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Incubation Temperature Impacts Pullet Immunity

by 5m Editor
21 December 2010, at 9:36am

NETHERLANDS - Incubation temperature of layer embryos affects their development and alters the response to an infection encountered several weeks after hatch, according to new research from Wageningen University reported in its <em>Animal Breeding & Genomics</em> newsletter.


This outcome emphasizes the importance of conditions in the hatchery for the development of more robust laying hens. This was demonstrated by the Animal Breeding and Genomics Centre in the latest experiment in the PhD project 'Adaptation capacity of rearing hens', and was recently submitted to Poultry Science for publication.

In this experiment, the resarhcers investigated the effects of suboptimal compared with optimised incubation temperature on embryo and chick development and the response of the hatched rearing-hens to a model infection (Eimeria) at 36 days of age. Furthermore, the capacity of the rearing hens to respond to the infection under more challenging circumstances was also investigated by exposing them to a high temperature (35°C) for 72 hours preceding the infection.

The results of this experiment demonstrated a reduction in chick quality due to suboptimal incubation temperature, but there were no effects on further body weight development throughout life. The scintists also report an altered response to the infection, represented by tendencies to a lower body weight gain, feed intake and higher oocyst production in these hens. The exposure to heat before the infection tended to enhance some of these effects.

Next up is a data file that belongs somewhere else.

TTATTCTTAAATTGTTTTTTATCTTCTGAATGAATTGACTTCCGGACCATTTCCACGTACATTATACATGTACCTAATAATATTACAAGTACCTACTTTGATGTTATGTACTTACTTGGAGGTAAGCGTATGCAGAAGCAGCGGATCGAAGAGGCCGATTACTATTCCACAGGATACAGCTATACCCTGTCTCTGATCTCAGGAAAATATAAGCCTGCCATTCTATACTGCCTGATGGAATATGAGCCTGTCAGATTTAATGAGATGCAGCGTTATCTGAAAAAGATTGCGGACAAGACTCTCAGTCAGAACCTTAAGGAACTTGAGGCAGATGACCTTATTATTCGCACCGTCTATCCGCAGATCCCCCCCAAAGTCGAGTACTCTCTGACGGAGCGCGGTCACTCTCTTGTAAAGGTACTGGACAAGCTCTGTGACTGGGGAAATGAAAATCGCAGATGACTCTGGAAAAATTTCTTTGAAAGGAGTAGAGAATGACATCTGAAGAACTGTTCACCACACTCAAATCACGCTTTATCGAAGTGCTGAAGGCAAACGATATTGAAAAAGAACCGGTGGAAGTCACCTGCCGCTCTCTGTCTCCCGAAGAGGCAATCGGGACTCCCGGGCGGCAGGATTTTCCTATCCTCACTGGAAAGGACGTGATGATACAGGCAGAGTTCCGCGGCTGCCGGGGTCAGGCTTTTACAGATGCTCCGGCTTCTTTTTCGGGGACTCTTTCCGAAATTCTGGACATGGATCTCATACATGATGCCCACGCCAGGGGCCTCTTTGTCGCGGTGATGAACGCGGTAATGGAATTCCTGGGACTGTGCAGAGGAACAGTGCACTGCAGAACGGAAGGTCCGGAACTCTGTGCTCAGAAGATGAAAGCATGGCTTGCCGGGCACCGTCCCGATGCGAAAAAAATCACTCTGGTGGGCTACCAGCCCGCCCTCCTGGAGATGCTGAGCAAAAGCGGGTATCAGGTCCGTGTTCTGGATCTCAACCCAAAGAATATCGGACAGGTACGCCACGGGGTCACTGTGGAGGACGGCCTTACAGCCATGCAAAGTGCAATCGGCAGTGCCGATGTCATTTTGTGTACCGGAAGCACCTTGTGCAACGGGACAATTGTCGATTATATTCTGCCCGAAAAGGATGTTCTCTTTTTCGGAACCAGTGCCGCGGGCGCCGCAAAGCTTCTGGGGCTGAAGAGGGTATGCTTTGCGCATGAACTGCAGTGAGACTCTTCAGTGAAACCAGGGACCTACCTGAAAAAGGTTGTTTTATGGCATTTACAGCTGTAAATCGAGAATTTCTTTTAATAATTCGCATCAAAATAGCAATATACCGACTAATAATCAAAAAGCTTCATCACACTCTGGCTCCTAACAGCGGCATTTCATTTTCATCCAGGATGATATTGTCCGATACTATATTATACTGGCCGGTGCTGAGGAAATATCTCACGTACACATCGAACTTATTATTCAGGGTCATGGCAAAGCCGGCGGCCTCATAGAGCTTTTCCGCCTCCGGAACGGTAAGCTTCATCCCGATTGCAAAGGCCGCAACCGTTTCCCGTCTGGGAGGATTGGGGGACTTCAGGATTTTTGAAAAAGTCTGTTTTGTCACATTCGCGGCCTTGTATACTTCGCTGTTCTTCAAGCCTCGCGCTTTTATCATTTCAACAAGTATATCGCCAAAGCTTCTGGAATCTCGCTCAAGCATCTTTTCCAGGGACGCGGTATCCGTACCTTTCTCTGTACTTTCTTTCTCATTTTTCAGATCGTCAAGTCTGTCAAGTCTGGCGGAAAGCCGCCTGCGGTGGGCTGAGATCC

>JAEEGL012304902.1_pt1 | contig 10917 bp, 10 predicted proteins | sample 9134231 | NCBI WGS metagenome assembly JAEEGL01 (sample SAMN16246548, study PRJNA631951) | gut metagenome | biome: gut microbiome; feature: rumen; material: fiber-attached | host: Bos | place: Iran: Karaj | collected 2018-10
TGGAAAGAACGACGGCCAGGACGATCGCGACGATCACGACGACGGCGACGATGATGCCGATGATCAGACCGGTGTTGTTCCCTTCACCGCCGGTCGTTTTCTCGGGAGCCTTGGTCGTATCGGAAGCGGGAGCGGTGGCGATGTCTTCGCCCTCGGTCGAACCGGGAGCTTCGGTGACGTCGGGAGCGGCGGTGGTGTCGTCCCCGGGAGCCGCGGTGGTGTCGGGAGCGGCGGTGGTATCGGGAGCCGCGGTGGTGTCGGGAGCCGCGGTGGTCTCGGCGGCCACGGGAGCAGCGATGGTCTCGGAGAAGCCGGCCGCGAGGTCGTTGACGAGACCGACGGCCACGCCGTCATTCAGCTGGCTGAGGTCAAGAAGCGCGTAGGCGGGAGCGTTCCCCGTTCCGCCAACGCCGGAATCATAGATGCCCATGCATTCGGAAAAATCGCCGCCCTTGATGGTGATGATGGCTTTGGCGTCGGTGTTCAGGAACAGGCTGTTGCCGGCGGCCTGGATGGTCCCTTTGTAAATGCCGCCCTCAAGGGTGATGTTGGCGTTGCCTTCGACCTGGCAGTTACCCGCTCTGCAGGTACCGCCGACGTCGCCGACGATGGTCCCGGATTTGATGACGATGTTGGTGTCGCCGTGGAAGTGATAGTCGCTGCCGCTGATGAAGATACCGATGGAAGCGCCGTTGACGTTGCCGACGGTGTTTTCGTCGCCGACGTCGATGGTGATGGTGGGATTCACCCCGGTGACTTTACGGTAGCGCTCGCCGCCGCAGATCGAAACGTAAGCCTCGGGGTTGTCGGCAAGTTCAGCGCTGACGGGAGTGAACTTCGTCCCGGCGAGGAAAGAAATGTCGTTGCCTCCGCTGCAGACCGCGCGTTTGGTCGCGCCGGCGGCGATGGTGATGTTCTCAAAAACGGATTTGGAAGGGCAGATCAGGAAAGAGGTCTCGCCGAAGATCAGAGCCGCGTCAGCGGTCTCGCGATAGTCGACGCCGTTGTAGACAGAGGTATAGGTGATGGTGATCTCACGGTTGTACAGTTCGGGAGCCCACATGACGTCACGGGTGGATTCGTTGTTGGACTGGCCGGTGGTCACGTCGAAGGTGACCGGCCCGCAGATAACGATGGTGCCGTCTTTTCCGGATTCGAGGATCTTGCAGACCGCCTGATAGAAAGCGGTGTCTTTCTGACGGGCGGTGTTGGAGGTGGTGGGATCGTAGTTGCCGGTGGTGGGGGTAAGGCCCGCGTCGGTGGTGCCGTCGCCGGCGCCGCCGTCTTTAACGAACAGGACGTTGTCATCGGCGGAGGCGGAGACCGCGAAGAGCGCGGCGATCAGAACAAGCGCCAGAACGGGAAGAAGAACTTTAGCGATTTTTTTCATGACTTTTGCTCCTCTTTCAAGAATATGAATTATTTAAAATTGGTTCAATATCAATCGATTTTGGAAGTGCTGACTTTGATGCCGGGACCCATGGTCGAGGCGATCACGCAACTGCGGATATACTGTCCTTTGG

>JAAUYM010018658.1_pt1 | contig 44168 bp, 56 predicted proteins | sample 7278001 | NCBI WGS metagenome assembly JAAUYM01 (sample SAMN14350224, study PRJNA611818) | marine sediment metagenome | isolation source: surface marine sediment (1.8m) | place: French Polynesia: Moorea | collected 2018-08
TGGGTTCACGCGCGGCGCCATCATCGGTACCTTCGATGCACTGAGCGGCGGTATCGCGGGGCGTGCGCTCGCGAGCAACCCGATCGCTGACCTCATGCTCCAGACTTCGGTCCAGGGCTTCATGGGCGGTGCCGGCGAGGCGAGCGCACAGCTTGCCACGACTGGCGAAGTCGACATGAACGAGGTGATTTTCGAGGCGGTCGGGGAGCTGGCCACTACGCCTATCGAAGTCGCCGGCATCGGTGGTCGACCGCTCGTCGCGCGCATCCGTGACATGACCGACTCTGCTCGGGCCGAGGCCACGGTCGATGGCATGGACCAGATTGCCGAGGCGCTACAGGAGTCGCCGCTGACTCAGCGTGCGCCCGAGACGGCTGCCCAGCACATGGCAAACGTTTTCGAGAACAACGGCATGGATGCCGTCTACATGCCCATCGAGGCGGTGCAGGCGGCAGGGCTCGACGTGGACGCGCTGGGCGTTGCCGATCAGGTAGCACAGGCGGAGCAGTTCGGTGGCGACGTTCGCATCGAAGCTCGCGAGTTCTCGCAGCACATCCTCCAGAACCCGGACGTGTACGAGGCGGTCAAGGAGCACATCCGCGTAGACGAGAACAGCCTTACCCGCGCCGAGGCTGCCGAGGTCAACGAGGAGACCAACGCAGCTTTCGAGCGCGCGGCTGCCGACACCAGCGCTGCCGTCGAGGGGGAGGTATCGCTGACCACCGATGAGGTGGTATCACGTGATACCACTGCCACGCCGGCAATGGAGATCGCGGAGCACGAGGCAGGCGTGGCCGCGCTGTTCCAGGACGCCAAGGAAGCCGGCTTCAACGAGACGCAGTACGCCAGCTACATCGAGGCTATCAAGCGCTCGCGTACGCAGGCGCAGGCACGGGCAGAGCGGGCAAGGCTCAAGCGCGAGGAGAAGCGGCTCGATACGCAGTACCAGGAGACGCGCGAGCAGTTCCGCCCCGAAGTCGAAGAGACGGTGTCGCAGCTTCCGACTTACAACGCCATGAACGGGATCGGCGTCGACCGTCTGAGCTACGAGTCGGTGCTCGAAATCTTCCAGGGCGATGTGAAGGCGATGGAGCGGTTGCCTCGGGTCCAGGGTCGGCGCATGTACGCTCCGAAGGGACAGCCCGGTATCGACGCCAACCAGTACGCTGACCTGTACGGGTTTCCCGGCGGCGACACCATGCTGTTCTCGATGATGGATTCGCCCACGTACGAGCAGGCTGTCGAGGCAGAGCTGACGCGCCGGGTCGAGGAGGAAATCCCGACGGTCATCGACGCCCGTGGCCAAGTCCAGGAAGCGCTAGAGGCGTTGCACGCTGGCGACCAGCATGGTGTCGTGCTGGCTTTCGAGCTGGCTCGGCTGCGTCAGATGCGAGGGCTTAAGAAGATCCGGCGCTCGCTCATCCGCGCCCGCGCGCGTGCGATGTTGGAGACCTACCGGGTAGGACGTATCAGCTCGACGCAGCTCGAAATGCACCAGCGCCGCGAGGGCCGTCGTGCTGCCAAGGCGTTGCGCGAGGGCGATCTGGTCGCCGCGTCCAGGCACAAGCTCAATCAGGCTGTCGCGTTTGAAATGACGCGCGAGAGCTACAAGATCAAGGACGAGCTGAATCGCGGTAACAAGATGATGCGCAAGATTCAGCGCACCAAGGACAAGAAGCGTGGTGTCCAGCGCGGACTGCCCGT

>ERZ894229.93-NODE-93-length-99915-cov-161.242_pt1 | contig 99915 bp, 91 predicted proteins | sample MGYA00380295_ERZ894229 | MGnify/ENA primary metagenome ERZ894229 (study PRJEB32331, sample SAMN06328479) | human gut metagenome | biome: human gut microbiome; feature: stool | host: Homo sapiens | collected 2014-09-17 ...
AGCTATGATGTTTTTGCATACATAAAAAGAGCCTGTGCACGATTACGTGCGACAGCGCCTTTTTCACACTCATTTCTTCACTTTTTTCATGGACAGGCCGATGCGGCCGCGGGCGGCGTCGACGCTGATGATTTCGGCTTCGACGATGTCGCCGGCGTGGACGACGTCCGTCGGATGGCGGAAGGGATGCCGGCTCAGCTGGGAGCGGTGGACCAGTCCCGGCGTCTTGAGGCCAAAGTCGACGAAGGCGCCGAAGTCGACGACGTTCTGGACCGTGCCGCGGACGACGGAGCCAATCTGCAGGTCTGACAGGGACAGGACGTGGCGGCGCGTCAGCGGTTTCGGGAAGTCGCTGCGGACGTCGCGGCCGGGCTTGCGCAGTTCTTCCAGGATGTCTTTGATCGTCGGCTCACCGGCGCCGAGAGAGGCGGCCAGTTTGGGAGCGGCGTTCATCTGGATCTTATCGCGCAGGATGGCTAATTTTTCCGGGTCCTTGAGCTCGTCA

Rearing hens in production systems are continuously at risk for infections. To prevent infections from spreading through the flock, various control methods are currently used. However, these methods not only increase production costs, but also prevent rearing hens from building up their own adaptive capacity to combat these infections. The Wageningen PhD project aimed to investigate the importance of early life conditions on the capacity to generate an adaptive response in times of infection. The project mainly focused on early life conditions that can also be found in practice.